Kelly Richards


Kelly Richards will be the newest Marysville City Council member and hopes to keep the city moving in a positive direction.

The election is not certified yet but Richards leads with 52.18 percent of the vote for the vacant city council seat.

Richards has been a Marysville resident since 2004 and has spent seven years on the city’s planning commission.

“Being on city council is something that I have thought about for a number of years,” said Richards.

“I’ve been on the planning commission for a while and I’ve seen the city council and thought ‘that’s something I could do,’” he said.

He decided to campaign for the empty seat that was available this election.

“When I heard that Rob Toyer was leaving his seat I thought it was a good time to try and run,” he said.

Toyer left the seat to make a campaign for Snohomish County Treasurer.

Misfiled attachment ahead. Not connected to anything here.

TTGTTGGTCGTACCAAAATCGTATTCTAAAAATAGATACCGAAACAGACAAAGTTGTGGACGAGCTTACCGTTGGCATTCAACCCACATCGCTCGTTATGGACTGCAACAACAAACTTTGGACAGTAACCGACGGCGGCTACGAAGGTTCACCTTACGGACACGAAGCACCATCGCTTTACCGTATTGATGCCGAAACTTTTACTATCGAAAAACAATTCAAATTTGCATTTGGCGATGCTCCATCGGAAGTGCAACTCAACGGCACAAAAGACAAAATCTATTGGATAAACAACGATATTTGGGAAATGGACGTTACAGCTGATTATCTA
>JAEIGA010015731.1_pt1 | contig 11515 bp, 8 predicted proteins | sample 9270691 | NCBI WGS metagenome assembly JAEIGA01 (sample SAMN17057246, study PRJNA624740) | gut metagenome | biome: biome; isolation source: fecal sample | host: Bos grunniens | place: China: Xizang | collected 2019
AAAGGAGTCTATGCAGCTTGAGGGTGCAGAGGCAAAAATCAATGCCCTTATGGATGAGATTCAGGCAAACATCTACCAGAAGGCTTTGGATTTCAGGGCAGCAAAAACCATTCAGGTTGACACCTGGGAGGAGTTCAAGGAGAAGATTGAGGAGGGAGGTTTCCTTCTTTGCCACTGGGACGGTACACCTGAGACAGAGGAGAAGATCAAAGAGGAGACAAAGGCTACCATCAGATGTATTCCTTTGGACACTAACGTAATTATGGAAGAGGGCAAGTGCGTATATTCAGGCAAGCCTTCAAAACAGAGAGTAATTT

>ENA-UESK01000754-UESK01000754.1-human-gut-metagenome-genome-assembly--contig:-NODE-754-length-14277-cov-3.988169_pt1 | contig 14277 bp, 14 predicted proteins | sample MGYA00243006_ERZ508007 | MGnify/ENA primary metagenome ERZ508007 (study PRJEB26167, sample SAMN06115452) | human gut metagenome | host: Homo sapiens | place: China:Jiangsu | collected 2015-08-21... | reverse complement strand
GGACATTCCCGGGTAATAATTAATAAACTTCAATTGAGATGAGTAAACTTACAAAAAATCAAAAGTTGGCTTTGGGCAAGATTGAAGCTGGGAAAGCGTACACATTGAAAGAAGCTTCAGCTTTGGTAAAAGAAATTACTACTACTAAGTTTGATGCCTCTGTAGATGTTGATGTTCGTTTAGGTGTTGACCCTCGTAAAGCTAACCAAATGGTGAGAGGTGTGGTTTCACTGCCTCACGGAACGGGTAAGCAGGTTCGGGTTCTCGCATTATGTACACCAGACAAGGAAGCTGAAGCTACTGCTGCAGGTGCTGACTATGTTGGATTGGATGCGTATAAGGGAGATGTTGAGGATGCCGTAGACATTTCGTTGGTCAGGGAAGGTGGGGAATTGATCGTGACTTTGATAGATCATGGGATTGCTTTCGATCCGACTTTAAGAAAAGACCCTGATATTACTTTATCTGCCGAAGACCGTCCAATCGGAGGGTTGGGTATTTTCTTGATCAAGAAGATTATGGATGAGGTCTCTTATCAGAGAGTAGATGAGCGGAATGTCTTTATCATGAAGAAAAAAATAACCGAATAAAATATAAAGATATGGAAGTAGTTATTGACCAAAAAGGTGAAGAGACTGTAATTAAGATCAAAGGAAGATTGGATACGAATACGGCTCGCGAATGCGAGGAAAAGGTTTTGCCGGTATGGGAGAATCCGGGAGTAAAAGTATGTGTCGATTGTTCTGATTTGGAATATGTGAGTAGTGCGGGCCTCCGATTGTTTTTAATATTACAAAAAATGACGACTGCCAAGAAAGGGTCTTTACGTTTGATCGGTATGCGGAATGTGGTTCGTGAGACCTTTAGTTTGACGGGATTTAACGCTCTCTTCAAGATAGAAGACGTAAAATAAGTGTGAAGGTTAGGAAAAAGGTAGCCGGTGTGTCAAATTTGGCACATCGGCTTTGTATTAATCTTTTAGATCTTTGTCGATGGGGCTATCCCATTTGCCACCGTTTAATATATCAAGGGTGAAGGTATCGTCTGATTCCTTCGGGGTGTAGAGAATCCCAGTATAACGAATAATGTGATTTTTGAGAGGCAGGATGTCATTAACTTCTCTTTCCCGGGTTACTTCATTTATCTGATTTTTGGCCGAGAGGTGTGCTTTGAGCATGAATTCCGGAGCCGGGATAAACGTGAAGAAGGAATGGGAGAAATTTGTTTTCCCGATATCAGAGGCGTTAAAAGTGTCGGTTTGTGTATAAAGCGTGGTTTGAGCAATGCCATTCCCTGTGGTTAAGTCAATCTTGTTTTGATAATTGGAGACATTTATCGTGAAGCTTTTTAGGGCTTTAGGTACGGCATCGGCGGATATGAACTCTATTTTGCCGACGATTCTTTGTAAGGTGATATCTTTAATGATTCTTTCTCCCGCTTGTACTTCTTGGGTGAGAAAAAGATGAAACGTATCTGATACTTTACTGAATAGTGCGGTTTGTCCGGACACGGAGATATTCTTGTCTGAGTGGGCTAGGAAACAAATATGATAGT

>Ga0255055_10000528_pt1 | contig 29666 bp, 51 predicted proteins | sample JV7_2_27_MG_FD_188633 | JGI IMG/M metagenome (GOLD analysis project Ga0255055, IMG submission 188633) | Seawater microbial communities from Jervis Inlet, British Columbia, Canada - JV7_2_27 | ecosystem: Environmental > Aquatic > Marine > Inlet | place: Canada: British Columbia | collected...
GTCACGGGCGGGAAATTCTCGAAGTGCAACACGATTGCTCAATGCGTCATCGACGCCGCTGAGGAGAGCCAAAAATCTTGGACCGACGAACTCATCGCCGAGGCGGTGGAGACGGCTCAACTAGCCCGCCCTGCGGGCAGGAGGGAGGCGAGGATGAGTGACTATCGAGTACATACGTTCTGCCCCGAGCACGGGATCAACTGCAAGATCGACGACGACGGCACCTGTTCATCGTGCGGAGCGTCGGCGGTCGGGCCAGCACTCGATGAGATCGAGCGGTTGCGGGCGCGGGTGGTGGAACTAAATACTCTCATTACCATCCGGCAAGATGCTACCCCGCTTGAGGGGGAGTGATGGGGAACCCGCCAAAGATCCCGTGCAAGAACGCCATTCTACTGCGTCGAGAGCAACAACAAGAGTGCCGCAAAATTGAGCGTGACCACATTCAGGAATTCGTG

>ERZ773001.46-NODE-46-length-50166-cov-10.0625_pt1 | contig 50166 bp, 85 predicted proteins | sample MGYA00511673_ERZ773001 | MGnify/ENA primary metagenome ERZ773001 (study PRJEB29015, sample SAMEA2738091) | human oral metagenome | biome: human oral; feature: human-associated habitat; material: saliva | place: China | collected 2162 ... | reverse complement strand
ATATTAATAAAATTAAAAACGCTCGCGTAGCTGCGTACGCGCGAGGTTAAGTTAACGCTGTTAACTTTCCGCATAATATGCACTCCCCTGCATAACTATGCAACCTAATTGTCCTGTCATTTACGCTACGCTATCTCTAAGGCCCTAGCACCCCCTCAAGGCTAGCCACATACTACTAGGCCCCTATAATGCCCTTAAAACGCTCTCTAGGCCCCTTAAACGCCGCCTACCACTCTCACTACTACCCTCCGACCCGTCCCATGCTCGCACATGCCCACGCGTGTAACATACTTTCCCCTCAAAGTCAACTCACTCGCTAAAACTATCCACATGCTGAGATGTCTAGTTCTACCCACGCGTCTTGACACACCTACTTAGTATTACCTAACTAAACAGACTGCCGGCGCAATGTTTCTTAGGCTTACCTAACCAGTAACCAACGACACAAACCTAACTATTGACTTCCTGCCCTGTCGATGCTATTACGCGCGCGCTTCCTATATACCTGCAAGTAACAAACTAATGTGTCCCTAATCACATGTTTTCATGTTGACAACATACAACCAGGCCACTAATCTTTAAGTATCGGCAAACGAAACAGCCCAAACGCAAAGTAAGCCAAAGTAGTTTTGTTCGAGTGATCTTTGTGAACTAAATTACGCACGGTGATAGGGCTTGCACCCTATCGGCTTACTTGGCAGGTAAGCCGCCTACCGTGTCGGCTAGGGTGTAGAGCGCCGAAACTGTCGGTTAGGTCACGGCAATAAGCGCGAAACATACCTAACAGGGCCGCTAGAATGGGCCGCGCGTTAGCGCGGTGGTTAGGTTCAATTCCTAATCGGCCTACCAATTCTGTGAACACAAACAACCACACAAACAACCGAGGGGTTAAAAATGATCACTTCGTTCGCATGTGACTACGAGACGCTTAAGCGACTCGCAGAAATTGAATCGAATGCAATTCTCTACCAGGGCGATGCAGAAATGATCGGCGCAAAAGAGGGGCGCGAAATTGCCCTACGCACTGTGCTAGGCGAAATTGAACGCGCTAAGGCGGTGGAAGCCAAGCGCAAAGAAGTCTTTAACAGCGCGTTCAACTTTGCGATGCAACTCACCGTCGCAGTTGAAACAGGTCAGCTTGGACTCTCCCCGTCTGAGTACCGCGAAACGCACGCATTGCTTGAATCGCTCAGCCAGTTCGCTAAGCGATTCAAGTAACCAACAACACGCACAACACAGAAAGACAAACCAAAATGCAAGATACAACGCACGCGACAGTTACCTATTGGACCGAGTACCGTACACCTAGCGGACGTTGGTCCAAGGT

Richards said he wanted to be on the city council to help Marysville.

“I care about our community,” he said. “I have always been community involved.”

Richards has been involved with the local Rotary Club, helping to run the Rotary Pumpkin Patch for a number of years.

He is also a former PTA president and a former member of the 10th Street Music Boosters and M-PHS Music Boosters.

“I have been involved with Cub Scouts and Boy Scouts with my kids,” he said. Richards has three children currently going through Marysville schools.

In terms of a platform, Richards said he hopes to “keep the city moving in the direction that it is going,” he said. “I’d like to see continued slow, steady growth.”

He is in favor of supporting more manufacturing jobs for the area.

“It will be nice if get the Cascade Industrial Center going,” so that there will be quality jobs in Marysville and less people will have to commute, he said.

For the future, Richards also wants there to be a continued focus on transportation projects to ease some of the congestion that exists around the city.

“I hope funding will still be available for the 156th Street overpass interchange,” which will help with traffic on the north end of the city, said Richards.

He encourages everyone to come together to work on the city’s problems.

“I think it is everyone’s responsibility to help the city be what they want it to be,” said Richards. “If there is something you don’t like, let’s work together to find solutions.”

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